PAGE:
Quito, ECUADOR – After receiving yellow fever, typhoid, tetanus and Hepatitis A shots, going on malaria tablets, purchasing a mosquito net for my face, buying insect repellent with deet and quizzing anyone who has traveled within 500 miles of the Amazon rainforest, I was ready for my ensuing adventure.
“The mosquitoes are bad,” warned a recent visitor. “Avoid scented items – shampoo, soap, makeup, sunscreen. Even Coca-Cola. Don’t drink it because the sugar attracts mosquitoes.”
Despite these alerts and precautions, my daughter Kathryn and I departed from Quito for a remote lodge called La Selva (Spanish for “the jungle”). At the airport Mary Beth and Brian, a young environmentally conscious couple from Chicago, and John, a 50ish Calgary-based bird enthusiast, joined us.
Reaching the destination ensconced in Ecuador’s upper Amazon basin was half the adventure.
Following a 25-minute plane ride, a 90-minute local bus trip (commandeered by a NASCAR wannabe), a two-hour motorized canoe journey down the Napo River, a 20-minute trek on an elevated bamboo walkway (carrying a full backpack) and a dugout canoe ride across Heron Lake, we slid alongside La Selva’s welcoming dock.
“Greetings. I’m Effy, your guide,” said our English-speaking Ecuadorian naturalist.
He proceeded with warnings and info. We were cautioned not to drink water from the tap, even to brush our teeth – a large ceramic jug outside the restaurant contained drinkable water.
Excursions would be early morning and late afternoon, leaving warmer mid days for relaxation – fishing, napping, reading, whatever.
At the conclusion of the informal meeting we were fitted with knee-high rubber boots for the rainforest’s soggy mud-filled terrain.
La Selva’s dock prior to rainstorm
Kathryn and I headed to Cabin 4 – a thatched-roof hut on stilts, punctuated by a hammock swinging from its porch. Each of La Selva’s 17 cabins was similar – built in the region’s traditional Indian style but equipped with amenities like a toilet, hot shower and mosquito netting for the beds.
The only missing luxury was electricity, although there was a bathroom light (the generator was on until around 10 p.m.). After dark our return to the hut would be by flashlight, its entrance illuminated by a lantern and the room lit dimly by a sole kerosene lamp.
Our first foray into the jungle was wondrous.
“This is primary forest,” said Effy. “It’s about 10,000 years old.”
I observed our lush, compact surroundings.
Trees jetted towards the sky, seeking sunlight. A colorful, poisonous frog clung to a small branch as a millipede crept along another. Thousands of Leaf Cutter Ants carried thumbnail-size leaves in single-file procession to their underground nest. A sturdy vine strangled the trunk of one tree; nearby another was armed with one-inch needles to prevent a similar fate. The jungle clearly protected itself.
Highlights of our four-day adventure were innumerable. We fished for piranha. Kathryn caught several and the cook prepared her catch for dinner. During a late night canoe ride, a coiled python snake was spotted by flashlight in an overhead tree.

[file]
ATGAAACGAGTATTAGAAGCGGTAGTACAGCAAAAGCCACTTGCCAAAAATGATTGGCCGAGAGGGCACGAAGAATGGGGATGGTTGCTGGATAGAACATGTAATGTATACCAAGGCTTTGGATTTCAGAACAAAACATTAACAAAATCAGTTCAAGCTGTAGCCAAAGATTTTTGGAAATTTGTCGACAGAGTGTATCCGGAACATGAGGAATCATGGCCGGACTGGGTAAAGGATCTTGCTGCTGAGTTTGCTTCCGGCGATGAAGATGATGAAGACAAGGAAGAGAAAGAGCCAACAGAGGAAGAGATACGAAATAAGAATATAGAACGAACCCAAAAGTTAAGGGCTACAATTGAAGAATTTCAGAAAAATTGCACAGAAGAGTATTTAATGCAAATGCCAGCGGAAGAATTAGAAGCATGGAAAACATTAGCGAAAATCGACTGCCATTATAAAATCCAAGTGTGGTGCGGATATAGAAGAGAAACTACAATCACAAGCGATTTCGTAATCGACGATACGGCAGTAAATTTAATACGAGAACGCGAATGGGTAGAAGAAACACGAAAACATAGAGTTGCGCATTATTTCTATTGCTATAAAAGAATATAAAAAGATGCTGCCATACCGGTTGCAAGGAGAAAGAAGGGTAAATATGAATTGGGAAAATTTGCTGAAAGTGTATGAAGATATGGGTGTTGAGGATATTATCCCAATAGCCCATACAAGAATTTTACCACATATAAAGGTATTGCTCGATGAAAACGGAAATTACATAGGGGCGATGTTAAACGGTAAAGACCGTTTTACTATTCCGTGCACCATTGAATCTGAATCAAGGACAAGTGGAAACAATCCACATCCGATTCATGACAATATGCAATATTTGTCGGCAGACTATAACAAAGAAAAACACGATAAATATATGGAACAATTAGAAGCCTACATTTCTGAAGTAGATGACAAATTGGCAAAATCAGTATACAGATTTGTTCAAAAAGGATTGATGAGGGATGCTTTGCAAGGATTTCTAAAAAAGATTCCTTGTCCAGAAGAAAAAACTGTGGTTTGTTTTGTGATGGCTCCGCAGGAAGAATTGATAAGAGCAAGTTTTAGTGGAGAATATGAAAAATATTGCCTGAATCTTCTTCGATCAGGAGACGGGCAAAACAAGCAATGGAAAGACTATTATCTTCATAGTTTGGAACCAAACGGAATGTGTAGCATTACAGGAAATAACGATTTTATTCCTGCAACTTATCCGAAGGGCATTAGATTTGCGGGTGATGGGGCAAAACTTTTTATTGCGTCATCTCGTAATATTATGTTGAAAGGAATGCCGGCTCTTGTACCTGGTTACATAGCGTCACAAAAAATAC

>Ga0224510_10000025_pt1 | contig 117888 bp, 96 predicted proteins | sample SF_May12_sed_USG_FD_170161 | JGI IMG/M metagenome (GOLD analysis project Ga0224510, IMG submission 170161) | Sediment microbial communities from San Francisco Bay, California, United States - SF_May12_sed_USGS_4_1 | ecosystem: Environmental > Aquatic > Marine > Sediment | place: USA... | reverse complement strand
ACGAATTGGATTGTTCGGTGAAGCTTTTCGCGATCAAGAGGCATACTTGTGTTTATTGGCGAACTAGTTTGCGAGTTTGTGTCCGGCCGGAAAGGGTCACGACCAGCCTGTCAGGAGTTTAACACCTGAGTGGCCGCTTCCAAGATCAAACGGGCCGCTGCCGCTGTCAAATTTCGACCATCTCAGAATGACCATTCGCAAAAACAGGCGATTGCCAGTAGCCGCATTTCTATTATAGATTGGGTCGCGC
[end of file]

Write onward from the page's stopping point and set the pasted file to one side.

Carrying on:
We snacked on lemon ants (recipe: wet your finger, run it along the tree’s trunk and bon appétit). And we frequently observed monkeys swinging from tree to tree – sometimes dropping two and three stories.
One morning began with a daybreak hike to a 135-foot tall tree house-like tower. From its lookout, we watched the rain forest awaken – spotting toucans and parrots in flight. And each evening we fell asleep to the indecipherable sounds of the jungle’s inhabitants.
What surprises did my Amazon adventure hold?
Mosquitoes were a non-issue. Kathryn and I never wore the extra-strength repellent with deet and ceased wearing any insect protection the final two days of our jungle visit.
The weather was hot, but it wasn’t unbearable. However, our clothing was always damp. It was impossible to have too many clean undershirts, underwear and socks.
Most importantly, I was pleased that a moderate adventurer like myself was both challenged and confident.
Our return journey began long before daybreak. At 3 a.m. I awakened to thunder and its ensuing rainstorm. “Buenas dias,” came the personal wake-up call at our door an hour later.
I was concerned.
We were to travel across the lake in a tipsy dugout canoe with all of our belongings during a downpour. I began double-bagging my camera in zip-lock plastic for extra protection.
I envisioned baling water from the canoe as our predecessors recounted of their wet arrival – but for us it would be in complete darkness.
The rain miraculously stopped at 4:15 a.m. Fifteen minutes later we departed La Selva.
“Take a photograph in your mind,” I whispered to Kathryn as we silently glided across the lake for the final time.
Effy paddled from the bow of the canoe, periodically using his flashlight to ensure he was on course. The only sounds were the soft lap of the water against the vessel’s side and the croaking of a lone bullfrog.
The black skies had cleared and stars were visible.
“Is that Orion?” Mary Beth asked Brian. “No, but there’s a satellite. See it?”
And with that statement, our re-entry to civilization all too soon began.
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